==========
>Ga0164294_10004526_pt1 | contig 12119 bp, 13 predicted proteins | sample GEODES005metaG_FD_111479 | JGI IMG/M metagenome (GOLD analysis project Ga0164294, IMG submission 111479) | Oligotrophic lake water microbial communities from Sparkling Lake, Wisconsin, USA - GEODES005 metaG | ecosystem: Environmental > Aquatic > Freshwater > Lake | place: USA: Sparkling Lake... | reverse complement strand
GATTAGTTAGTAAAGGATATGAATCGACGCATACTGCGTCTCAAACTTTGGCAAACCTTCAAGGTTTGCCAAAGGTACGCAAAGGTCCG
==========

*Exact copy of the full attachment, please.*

>Ga0164294_10004526_pt1 | contig 12119 bp, 13 predicted proteins | sample GEODES005metaG_FD_111479 | JGI IMG/M metagenome (GOLD analysis project Ga0164294, IMG submission 111479) | Oligotrophic lake water microbial communities from Sparkling Lake, Wisconsin, USA - GEODES005 metaG | ecosystem: Environmental > Aquatic > Freshwater > Lake | place: USA: Sparkling Lake... | reverse complement strand
GATTAGTTAGTAAAGGATATGAATCGACGCATACTGCGTCTCAAACTTTGGCAAACCTTCAAGGTTTGCCAAAGGTACGCAAAGGTCCG